“I spent some time as Peter Pan’s shadow” is the kind of sentence that’d only make sense here, at the Swedish Cottage Marionette Theater in Central Park. This 143-year-old wooden chalet was plucked from Swedish soil, and rebuilt smack in the heart of Manhattan in 1877. Since then it’s had many lives, but none as inspirational as the theatre where Bruce Cannon — aka, Peter Pan’s former shadow — discovered a talent for puppetry that changed his life, and gave him the platform to build a community unlike any other in the city…
“I’m a native New Yorker,” the Harlem-born Cannon tells us by phone before our visit to the Cottage, “and I always loved music. I was actually a graduate of the high school the movie Fame was based on.” After graduating from LaGuardia in 1974, he went to Virginia State, but came back to New York a year later on the hunt for something a little, well, different.
“Oh I had no idea what to do,” he explains, “But I needed music in my life, and let me tell you,” he laughs, “It was the disco period.” The city was going through thrilling, but difficult growing pains, and so was Bruce. He enrolled at the Comprehensive Employment and Training Act program, which led to an apprenticeship at the Parks Department. “The reason I began at the Marionette Theater,” he says, “was because its then-Director, Larry Alman, happened to be around when I was interviewing. That was the swing!” It was a match made in heaven.
He began, as we mentioned, by directing the spotlight for Peter Pan’s shadow, and eventually climbed the ranks to become the theatre’s Artistic Director in 1997. “My forte is really pulling together the entirety of a show,” he says, “It was hard to learn how to move the marionettes.”
According to Bruce, “It’s like learning how to play a new instrument, only there’s a vocabulary of movement instead of notes”. In the 43 years since he first swung open the Cottage doors, he’s developed it into both a second home, and a theatre company fostering real inclusivity in New York.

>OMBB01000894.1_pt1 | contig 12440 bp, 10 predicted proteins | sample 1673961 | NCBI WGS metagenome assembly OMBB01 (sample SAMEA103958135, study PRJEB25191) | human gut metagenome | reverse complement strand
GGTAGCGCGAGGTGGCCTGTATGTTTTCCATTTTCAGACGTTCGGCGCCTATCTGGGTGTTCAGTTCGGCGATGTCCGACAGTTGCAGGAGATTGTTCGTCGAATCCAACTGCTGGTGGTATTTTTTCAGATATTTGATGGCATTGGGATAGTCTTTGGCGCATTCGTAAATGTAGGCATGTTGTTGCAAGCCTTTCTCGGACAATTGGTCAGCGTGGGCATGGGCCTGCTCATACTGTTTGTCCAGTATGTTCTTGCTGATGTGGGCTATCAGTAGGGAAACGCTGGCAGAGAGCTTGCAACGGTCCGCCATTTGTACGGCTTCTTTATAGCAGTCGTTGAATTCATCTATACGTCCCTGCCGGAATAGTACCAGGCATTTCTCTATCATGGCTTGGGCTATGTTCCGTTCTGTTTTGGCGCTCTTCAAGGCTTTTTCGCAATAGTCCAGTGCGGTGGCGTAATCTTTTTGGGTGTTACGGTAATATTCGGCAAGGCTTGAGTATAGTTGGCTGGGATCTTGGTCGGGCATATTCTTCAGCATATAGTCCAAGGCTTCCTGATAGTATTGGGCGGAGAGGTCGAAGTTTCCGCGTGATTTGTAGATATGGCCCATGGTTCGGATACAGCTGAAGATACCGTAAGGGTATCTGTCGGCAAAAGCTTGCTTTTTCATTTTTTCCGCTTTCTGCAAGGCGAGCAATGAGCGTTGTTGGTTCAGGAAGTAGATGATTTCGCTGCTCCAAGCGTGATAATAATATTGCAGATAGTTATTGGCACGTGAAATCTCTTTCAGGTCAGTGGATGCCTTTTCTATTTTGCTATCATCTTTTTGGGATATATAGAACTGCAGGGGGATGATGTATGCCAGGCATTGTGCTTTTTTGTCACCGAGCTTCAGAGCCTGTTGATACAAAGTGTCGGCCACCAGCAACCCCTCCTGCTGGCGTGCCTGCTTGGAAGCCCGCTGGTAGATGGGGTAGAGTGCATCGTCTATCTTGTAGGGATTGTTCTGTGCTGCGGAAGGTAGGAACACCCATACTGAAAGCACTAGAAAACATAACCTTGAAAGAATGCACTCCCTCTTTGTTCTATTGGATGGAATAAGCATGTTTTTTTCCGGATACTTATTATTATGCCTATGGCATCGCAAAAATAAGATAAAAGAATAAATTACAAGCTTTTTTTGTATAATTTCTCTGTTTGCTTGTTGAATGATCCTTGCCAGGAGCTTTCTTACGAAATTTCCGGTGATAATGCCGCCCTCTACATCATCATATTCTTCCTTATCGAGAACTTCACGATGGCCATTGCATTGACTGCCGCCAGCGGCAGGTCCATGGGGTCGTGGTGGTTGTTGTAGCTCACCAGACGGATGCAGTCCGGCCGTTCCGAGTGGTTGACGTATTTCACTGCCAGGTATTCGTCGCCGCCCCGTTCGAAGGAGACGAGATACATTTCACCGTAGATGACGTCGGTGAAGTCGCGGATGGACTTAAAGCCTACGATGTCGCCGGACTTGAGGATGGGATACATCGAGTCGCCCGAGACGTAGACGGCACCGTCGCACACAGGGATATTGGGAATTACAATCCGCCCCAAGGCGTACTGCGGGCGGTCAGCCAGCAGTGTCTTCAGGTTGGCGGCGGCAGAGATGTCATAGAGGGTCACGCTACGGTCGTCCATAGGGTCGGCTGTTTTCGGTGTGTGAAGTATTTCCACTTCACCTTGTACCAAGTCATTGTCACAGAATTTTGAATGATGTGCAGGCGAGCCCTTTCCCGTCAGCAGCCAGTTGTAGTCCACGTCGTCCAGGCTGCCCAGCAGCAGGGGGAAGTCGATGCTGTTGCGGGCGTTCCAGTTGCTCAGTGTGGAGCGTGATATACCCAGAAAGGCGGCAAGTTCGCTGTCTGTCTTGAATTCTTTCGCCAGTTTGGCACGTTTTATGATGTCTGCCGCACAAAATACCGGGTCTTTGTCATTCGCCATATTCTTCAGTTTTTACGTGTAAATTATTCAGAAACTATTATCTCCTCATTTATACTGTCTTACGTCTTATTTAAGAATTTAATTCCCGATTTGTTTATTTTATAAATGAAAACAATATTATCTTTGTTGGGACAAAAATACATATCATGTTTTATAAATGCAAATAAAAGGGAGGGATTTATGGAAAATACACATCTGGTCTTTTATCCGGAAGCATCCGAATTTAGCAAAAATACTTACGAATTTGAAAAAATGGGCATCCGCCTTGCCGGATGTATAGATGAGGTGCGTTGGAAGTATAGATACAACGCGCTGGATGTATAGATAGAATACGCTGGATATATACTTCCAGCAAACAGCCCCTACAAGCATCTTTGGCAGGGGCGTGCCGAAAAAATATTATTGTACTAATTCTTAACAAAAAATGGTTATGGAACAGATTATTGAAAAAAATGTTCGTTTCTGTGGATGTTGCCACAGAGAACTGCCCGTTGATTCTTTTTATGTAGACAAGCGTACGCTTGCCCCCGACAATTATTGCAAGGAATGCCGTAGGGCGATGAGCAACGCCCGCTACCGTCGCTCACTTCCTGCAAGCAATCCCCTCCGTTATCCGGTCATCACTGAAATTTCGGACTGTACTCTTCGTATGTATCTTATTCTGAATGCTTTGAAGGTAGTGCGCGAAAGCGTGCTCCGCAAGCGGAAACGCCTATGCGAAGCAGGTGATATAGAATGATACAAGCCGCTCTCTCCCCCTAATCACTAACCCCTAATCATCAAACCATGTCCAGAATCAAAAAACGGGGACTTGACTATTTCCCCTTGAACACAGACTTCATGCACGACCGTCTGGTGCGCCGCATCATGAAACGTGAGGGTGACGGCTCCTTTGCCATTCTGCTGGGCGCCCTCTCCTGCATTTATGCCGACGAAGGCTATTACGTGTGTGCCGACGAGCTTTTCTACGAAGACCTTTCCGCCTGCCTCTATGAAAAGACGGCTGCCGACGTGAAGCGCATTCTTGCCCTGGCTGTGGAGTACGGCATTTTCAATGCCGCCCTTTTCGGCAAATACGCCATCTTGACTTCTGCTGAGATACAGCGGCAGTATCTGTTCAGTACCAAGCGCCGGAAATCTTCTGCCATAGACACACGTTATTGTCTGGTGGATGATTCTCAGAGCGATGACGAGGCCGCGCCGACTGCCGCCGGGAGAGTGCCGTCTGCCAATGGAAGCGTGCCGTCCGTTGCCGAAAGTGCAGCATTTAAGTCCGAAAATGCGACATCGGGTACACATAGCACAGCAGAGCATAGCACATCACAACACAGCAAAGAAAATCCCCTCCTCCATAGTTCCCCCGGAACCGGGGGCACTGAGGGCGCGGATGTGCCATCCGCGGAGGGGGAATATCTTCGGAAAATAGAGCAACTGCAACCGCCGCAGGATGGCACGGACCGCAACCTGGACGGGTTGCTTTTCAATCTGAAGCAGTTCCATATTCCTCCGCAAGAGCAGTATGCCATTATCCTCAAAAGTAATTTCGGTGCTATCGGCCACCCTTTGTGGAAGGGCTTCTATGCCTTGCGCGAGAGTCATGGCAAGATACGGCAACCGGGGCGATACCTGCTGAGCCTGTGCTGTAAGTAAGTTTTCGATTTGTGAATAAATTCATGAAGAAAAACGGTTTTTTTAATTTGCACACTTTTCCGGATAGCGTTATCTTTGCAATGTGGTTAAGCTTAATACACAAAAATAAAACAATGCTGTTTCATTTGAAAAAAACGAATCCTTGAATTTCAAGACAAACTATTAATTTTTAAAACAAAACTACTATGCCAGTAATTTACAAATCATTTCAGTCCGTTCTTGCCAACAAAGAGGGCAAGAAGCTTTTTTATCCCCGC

“It’s a place for everyone,” he says about the Cottage, “It’s a place for inner-city kids and Upper East Side kids, too”. Bringing the theatre into the new century, he says, meant finding more inclusive ways to interpret the classics — sometimes, that meant putting Cinderella in Brazil. Because why not?
“You also never know who’ll be a great puppeteer,” he says, “I’ve trained probably 80 folks my methods, from amateurs to the more advanced. Although, lemme tell you, if you can’t walk the puppet…you’re probably in the wrong game”.
We stepped inside the cottage for ourselves, to see what exactly a marionette production in Central Park entails, and caught a showing of “Yeti, Set, Snow!” about (spoiler) a yeti who hates the snow. It’s a clever production, one that does a whole lot in the short amount of time children’s attention spans offer. The cottage is simple, but charming, with retired puppets hanging in various corners of the room that used to be an old school house:
Afterwards, we got a little backstage meet-and-greet with some of the production’s stars, like Widget, Tinsel Cat, and Pascetti the yeti. “I kind of thought it sounded like ‘spaghetti,'” said Julia, who wrote and directed the show, “I mean, ‘spaghetti’ is tough word for kids to say,” she says, “So I wanted to have fun with that”.
You’ll also notice the characters’ names — a fantastic blend of nonsense words — aren’t ‘proper’ names. “It’s just another way to try and have every kid be able to relate to a character,” she says.
Then there’s the work station of the Cottage, which is bascially a more adorable version of Frankenstein’s laboratory. Every puppet, backdrop, and snowflake is designed and made in-house:
What’s next for Bruce and his team? “Time will tell,” he says, “But I think the most important thing for me, personally, is that the marionette methods I’ve developed carry on and that we continue to cater to all the communities in the city. This theatre is really an example of a public-private partnership flourishing, and I think that’s the future we need”.
Plan your visit to the Swedish Cottage Marionette Theatre here this winter, and come spring, head over to its newly renovated neighbour, the SummerStage (slate to open June 1st, 2019) in Central Park .
Special thanks to the City Parks Foundation and the Historic House Trust of New York City.